U.S. Rep. Bob Latta (R., Bowling Green) has attacked proposed new environmental regulations to curb carbon dioxide emissions as costly burdens on his district.
On Thursday, Mr. Latta criticized the proposed carbon dioxide regulations to the new EPA acting assistant administrator, Janet McCabe, during a meeting of the House Energy and Commerce Committee Energy and Power Subcommittee.
Mr. Latta said the state gets 70 percent of its energy from coal, and his district, which covers much of northwest Ohio, including the western half of Lucas County, is more dependent than that.
“The EPA’s proposed carbon dioxide regulations on power plants will have negligible environmental benefits and severe impacts in my home state of Ohio, costing thousands of energy and manufacturing jobs and resulting in higher energy costs for consumers,” Mr. Latta said.
He said President Obama “is attempting to unilaterally implement his failed cap-and-trade energy sector overhaul, ignoring the wishes of the American people and Congress.”
“We have seen the negative impacts [that] nationalizing critical sectors of our economy can have on the American way of life. This proposal will allow the EPA, a federal agency run by unelected bureaucrats, to dictate the best energy mix for each state and further require EPA approval for any changes to that plan,” Mr. Latta said.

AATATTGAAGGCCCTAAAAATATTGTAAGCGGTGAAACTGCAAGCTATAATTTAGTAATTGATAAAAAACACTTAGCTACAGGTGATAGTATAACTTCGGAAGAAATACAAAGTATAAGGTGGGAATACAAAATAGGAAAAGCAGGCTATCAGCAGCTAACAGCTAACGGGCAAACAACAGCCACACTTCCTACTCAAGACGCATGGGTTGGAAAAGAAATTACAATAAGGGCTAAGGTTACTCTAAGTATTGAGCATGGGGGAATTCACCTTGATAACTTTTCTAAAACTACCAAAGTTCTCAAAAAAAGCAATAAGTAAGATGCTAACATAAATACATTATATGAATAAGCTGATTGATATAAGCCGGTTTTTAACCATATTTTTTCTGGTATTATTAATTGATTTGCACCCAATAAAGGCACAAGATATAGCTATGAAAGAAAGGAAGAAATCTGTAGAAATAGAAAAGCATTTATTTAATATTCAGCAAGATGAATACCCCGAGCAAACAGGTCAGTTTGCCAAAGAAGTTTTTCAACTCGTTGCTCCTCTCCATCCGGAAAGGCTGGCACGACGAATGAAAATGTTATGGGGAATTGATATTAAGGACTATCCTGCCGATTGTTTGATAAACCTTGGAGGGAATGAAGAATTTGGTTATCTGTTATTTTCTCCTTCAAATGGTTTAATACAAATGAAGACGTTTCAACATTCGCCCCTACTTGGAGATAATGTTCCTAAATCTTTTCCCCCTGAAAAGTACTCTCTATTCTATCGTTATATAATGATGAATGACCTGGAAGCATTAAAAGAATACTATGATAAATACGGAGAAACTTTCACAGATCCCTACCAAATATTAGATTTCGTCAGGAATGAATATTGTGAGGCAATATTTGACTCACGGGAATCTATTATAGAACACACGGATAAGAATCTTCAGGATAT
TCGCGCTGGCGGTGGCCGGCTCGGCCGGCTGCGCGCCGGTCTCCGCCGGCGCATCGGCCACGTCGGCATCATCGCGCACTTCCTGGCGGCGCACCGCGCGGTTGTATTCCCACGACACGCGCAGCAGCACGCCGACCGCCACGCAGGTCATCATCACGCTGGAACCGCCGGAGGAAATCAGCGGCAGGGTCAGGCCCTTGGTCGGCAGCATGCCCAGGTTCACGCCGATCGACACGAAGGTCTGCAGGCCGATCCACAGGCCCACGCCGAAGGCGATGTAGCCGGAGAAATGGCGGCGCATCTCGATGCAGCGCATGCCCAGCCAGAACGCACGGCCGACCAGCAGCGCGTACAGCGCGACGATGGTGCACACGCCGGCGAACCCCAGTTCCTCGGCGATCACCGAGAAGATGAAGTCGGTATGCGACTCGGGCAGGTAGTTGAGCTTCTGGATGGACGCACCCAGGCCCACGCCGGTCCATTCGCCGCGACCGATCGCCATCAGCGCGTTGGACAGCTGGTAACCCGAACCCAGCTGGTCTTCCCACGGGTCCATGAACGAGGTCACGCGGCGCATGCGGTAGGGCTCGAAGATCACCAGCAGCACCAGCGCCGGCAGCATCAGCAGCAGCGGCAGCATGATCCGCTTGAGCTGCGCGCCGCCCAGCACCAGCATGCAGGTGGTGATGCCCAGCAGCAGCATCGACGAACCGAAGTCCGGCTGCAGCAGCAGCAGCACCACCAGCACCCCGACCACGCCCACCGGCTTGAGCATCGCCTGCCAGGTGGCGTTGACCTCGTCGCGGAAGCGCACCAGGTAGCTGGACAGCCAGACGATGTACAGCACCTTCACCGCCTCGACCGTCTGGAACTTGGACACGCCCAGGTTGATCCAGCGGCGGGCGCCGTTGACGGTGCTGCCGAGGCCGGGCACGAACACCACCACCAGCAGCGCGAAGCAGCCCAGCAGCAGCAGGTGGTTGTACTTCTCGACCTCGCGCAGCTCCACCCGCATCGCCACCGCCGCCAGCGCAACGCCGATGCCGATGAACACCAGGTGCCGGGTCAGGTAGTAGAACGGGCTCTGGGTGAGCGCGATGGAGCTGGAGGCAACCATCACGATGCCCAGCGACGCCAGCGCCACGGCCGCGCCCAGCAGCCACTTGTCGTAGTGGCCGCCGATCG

Supporters of the regulation said that the energy sector is moving away from coal, and that failure to act will lead to catastrophic climate change.
“Industry always exaggerates the impact of clear air regulations. But the history of the Clean Air Act shows we can have both a clean environment and a strong economy,” said U.S. Rep. Henry Waxman (D., Calif.).
Robert Fry, Mr. Latta’s Democratic opponent in the Nov. 4 general election for the 5th Congressional District, said “Congressman Latta’s statement that the President is ‘nationalizing’ electric power plants is not only not true, it is laughably naive. No one is nationalizing anything.
“The reality is that dirty air affects all of us, and for a member of Congress to stick his head in the sand and pretend maybe no one will notice or it will just go away is irresponsible,” Mr. Fry said.
“We as a nation need to do something because these corporations will not clean up on their own, they are for-profit companies, bottom line over anything else,” he said.
Mr. Latta was an outspoken opponent of the cap-and-trade energy bill in 2009 that passed the U.S. House of Representatives, but failed to advance in the Senate. The bill would have made the U.S. reduce carbon dioxide and other greenhouse gas emissions by 17 percent by 2020 and 80 percent by the next century.